6 Activities that Lower the Risk of High Blood Pressure in Seniors

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6 Activities that Lower the Risk of High Blood Pressure in Seniors

[vc_row][vc_column][vc_column_text]The Centers for Disease Control and Prevention reports approximately 65 million adults in the United States have hypertension, which remains the leading cause of death in the country. There are many factors that raise the risk of developing this cardiovascular disorder. However, certain lifestyle changes play a major role in preventing high blood pressure. Here are six activities that can help aging adults reduce their risk of hypertension.

  1. Adopting a Pet

According to the director of the Center for the Human-Animal Bond located at Purdue University, having and caring for a pet encourages relaxation. Interacting with animals is a natural means of reducing stress. Petting or cuddling with a cat or dog inhibits cortisol, the stress hormone that contributes to hypertension.

Seniors who want to remain healthy as they age can benefit in a variety of ways when they receive professional at-home care. Frederick Assisting Hands Home Care is here to help your loved one accomplish daily tasks, prevent illness, and focus on living a healthier and more fulfilling life.

  1. Volunteering

A study published in Psychology and Aging explains how researchers followed more than 1,000 adults aged 51 to 91. The participants were first evaluated in 2006, and all exhibited normal blood pressure readings. Four years later, the subjects were once again evaluated. The scientists learned the adults who volunteered a minimum of 200 hours of their time were 40 percent less likely to have high blood pressure.

  1. Meditating 

A study conducted by researchers from the Institute of Natural Medicine and Prevention at Maharishi University of Management found meditating twice a day reduced the risk of hypertension. Meditating requires seniors to sit quietly with their eyes closed for 20 minutes. The research divided participants into two groups. One group was taught to meditate and attended a basic health education class. The other group adopted lifestyle changes that included losing weight, limiting salt intake, reducing alcohol consumption, and exercising regularly. At the end of the study, both groups were successful in maintaining healthy blood pressure. Meditating and lifestyle changes ensure telomeres on the ends of chromosomes remain healthy, which is necessary to prevent cardiovascular disease.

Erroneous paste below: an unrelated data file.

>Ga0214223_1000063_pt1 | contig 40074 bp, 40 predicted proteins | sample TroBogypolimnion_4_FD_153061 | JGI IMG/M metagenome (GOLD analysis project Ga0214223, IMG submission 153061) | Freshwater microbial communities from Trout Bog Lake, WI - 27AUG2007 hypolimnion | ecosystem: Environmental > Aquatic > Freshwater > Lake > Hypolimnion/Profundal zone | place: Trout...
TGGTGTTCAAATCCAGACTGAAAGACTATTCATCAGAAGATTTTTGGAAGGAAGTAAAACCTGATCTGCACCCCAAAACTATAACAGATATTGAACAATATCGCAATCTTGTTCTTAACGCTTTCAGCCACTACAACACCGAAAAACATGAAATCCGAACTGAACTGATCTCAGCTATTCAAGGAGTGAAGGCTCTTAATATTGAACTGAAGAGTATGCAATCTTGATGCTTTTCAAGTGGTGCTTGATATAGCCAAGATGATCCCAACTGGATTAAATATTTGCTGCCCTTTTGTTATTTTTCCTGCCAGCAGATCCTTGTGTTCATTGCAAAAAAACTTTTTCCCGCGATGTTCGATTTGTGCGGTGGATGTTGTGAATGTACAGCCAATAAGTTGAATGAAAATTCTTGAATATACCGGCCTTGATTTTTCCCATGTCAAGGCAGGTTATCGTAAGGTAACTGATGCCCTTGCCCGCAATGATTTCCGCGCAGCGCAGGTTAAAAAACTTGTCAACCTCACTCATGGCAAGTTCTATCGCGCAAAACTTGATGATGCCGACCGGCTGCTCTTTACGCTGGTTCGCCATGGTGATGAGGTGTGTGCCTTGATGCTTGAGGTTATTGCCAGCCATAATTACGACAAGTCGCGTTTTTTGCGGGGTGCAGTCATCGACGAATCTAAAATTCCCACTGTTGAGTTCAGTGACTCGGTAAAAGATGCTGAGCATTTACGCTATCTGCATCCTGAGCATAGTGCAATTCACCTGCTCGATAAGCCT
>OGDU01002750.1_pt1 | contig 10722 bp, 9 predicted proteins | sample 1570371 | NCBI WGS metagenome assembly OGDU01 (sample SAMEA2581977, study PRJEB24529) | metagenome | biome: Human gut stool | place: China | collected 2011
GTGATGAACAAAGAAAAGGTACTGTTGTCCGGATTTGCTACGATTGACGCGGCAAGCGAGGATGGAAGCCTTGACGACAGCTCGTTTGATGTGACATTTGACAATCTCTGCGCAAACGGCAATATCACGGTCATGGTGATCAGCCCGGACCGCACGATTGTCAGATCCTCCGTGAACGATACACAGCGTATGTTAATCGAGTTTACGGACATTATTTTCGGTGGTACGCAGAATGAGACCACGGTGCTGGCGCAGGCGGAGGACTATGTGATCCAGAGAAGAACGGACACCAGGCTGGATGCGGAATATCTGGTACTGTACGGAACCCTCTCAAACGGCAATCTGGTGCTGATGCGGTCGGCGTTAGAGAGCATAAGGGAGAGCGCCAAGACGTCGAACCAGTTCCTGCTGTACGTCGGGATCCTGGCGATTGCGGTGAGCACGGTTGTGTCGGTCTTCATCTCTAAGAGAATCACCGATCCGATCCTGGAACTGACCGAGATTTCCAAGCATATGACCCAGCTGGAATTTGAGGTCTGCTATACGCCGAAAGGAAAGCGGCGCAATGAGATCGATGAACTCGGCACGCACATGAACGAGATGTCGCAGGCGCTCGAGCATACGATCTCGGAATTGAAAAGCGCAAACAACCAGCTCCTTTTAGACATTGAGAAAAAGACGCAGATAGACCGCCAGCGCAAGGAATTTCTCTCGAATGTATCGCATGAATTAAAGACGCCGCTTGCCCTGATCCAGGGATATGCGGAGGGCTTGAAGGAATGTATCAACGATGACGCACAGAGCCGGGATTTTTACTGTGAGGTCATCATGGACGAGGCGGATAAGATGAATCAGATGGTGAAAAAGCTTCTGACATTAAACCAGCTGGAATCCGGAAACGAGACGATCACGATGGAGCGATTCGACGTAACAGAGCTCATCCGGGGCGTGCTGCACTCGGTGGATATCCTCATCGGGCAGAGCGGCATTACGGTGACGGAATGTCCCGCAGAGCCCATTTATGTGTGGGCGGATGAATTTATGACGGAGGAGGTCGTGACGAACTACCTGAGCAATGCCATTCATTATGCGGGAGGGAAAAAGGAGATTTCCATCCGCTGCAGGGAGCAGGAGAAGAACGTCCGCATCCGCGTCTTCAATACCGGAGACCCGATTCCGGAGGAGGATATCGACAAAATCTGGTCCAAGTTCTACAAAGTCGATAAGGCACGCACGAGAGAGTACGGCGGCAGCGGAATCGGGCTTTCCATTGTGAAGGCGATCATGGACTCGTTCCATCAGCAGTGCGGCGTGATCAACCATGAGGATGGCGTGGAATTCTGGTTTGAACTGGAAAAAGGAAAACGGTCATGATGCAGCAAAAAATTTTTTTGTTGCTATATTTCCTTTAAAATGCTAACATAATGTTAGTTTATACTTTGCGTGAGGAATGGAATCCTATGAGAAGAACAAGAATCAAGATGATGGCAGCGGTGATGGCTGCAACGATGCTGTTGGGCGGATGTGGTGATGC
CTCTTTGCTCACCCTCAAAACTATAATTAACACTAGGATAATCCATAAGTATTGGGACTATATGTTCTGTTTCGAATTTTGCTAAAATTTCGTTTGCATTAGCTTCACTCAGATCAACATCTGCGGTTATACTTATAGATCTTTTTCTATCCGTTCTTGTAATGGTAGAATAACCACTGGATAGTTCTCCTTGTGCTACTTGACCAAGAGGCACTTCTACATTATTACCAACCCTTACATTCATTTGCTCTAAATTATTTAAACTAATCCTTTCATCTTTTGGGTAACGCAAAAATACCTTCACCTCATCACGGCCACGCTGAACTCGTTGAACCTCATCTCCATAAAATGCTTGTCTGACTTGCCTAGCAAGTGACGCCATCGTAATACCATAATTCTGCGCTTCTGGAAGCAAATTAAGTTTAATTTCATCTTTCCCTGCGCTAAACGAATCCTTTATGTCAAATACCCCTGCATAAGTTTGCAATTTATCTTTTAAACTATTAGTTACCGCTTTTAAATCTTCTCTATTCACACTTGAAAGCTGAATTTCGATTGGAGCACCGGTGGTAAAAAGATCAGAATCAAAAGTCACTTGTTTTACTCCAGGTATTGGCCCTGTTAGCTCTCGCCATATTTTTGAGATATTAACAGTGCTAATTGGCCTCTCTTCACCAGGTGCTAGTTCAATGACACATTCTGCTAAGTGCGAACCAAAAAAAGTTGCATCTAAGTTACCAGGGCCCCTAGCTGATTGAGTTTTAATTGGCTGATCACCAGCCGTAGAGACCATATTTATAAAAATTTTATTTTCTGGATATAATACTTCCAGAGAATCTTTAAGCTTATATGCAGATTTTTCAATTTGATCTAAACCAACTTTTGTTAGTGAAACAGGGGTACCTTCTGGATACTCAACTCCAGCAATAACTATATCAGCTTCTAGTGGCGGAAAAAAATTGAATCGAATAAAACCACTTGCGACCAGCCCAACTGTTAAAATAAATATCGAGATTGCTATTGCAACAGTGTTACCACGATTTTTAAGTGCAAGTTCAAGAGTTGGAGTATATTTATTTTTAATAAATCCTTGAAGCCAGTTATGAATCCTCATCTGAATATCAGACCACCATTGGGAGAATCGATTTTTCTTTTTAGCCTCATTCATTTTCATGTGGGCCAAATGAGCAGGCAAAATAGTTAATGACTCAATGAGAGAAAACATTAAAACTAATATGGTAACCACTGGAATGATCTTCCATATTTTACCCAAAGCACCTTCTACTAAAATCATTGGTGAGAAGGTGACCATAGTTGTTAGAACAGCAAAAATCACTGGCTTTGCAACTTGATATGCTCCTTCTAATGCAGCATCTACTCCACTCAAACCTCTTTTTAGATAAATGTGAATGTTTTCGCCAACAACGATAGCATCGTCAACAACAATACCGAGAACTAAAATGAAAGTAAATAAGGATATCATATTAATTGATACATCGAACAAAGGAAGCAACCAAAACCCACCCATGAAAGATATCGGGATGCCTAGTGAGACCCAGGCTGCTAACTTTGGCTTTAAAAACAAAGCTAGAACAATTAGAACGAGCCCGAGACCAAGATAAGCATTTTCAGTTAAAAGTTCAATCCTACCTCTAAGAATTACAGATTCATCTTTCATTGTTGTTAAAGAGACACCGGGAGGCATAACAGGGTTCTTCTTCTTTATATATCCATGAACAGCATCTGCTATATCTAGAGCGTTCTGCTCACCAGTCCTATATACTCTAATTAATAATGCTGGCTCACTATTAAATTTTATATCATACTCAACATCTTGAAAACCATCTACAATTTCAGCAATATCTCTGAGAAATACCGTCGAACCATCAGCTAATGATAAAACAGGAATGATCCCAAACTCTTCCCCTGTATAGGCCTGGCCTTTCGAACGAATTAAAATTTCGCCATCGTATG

There are a variety of age-related health conditions that can make it more challenging for seniors to live independently. However, many of the challenges they face can be easier to manage if their families opt for professional homecare. You can rely on expertly trained caregivers to keep your loved one safe and comfortable while aging in place.

  1. Socializing 

Several studies indicate seniors who regularly have social relationships are less likely to have health conditions such as cardiovascular disease. When they’re in social settings, adults naturally tend to take care of others. In turn, they’re more likely to better care for themselves.

  1. Walking

Walking strengthens lower body muscle groups while enhancing balance and cardiovascular performance. Seniors should start walking at their own pace for up to 30 minutes five times a week. Once the body becomes accustomed to the activity, older adults should increase the pace to a brisk walk. Other options include parking further away from building entrances and taking the stairs instead of the elevator.

  1. Engaging in Moderately Intense Exercise

Moderate exercise requires engaging in activity that increases the heart rate. Cycling, dancing, hiking, and swimming all qualify as moderately intense activities. The key to gaining health benefits from exercise is consistency.

A professional caregiver can help your parent exercise safely. If your senior loved one needs home care service, Frederick, MD, Assisting Hands Home Care Frederick can help. Our caregivers can assist with exercise and mobility, prepare nutritious meals, provide timely medication reminders, and help with a wide array of other important daily tasks. To speak with one of our experienced Care Managers, please give us a call today at (301) 786-5045.[/vc_column_text][/vc_column][/vc_row]